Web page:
This report documents the results of an analysis of the electric end-use energy efficiency potential in the U.S. single-family detached housing stock. Technical and economic potential estimates inform the role that residential energy efficiency plays in addressing the objectives of reliable, affordable, and clean electricity for residential end uses.
This report is part of a series of "baseline" reports intended to inform the second installment of the Quadrennial Energy Review (QER 1.2). QER 1.2 provides a comprehensive review of the nation's electricity system and cover the current state and key trends related to the electricity system, including generation, transmission, distribution, grid operations and planning, and end use. The baseline reports provide an overview of elements of the electricity system. This report focuses on end uses, electricity consumption, electric energy efficiency, distributed energy resources (DERs) (such as demand response, distributed generation, and distributed storage), and evaluation, measurement, and verification (EM&V) methods for energy efficiency and DERs.
The adoption of intelligent efficiency applications is increasing across multiple sectors of the economy. This report analyzes over two dozen of these applications in the buildings, manufacturing, transportation, and government sectors. We describe the technologies involved, characterize their use, and quantify their deployment. We also look at several enabling and cross-cutting technologies and the use of intelligent efficiency in utility-sector energy efficiency programs.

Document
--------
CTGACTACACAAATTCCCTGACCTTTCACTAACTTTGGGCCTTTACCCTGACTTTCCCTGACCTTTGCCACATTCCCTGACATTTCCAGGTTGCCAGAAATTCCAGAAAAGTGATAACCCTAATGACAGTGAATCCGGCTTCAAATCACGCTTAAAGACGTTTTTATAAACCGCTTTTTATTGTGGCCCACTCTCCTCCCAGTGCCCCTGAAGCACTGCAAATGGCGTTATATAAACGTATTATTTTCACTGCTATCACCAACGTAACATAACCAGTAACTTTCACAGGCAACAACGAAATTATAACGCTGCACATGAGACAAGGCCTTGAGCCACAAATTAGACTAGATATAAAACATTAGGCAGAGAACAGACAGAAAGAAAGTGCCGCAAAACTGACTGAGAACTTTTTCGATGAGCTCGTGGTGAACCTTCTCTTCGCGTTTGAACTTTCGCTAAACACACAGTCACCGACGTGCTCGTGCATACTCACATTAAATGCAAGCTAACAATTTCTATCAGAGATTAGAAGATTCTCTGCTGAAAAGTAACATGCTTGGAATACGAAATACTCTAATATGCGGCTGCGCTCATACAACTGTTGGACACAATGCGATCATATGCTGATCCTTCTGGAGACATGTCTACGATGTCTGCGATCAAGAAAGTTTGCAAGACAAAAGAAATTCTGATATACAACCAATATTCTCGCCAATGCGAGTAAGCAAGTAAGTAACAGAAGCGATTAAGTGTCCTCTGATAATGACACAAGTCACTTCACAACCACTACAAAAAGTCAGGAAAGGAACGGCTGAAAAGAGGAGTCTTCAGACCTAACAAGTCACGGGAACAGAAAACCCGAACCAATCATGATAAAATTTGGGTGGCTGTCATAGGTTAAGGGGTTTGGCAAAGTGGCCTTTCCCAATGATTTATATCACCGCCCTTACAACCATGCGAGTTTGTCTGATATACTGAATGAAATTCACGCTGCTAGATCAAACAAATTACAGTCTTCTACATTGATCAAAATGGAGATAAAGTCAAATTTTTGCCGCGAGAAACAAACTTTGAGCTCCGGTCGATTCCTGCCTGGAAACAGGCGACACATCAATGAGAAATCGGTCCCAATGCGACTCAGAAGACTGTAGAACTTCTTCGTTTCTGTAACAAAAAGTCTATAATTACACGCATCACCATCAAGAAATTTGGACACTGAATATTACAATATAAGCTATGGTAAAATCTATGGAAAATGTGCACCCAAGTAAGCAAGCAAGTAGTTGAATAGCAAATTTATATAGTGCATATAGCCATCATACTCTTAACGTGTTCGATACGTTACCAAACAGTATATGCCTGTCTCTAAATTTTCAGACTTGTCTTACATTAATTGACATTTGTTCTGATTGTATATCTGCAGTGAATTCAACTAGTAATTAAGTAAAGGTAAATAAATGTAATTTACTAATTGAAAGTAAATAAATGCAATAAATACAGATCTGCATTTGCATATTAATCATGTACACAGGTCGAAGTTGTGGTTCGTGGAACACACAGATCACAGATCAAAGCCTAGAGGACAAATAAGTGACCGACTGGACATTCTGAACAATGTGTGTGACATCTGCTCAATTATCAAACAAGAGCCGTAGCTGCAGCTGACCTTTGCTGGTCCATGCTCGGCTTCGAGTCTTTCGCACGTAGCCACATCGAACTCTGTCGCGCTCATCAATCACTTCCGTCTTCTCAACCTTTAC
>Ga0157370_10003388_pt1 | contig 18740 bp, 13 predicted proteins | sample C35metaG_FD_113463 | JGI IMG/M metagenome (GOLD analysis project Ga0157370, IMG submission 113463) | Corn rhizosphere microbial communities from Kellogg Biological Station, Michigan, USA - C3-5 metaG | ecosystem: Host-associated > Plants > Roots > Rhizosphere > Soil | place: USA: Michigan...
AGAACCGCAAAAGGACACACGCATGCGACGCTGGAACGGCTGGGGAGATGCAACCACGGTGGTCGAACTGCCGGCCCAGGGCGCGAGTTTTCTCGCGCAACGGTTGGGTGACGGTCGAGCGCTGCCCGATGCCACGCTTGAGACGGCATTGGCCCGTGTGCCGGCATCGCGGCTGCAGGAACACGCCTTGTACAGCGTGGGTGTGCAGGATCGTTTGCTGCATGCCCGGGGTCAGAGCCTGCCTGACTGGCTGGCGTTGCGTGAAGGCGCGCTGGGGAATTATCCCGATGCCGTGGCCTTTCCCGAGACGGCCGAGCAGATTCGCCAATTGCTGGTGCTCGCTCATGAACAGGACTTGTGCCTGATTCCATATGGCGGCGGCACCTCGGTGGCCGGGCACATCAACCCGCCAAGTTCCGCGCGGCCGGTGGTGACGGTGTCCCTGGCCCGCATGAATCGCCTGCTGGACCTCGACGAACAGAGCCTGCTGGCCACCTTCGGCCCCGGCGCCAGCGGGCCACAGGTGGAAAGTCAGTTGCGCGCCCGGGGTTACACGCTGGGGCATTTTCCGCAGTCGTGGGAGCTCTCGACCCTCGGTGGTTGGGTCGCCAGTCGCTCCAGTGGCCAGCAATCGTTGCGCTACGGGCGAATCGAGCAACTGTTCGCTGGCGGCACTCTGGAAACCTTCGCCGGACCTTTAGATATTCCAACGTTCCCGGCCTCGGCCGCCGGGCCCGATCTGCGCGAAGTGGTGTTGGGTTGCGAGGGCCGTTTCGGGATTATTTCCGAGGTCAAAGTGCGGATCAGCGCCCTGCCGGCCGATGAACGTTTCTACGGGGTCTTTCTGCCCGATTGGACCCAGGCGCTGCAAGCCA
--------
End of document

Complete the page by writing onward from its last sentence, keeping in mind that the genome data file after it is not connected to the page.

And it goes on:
This guide is designed to help environmental agencies better understand the array of Lean methods and when to consider using each method. The guide focuses primarily on Lean production, which is an organizational improvement philosophy and set of methods that originated in manufacturing but has been expanded to government and service sectors.
This report updates ACEEE's 2013 assessment of multifamily energy efficiency programs in US metropolitan areas with the most multifamily households. Using housing, policy, and utility-sector data from 2014 and 2015, this report documents how these programs have changed in the context of dynamic housing markets and statewide policy environments. The report also offers an analysis of the number, spending, offerings, and targeted participants of current programs and their potential for further expansion.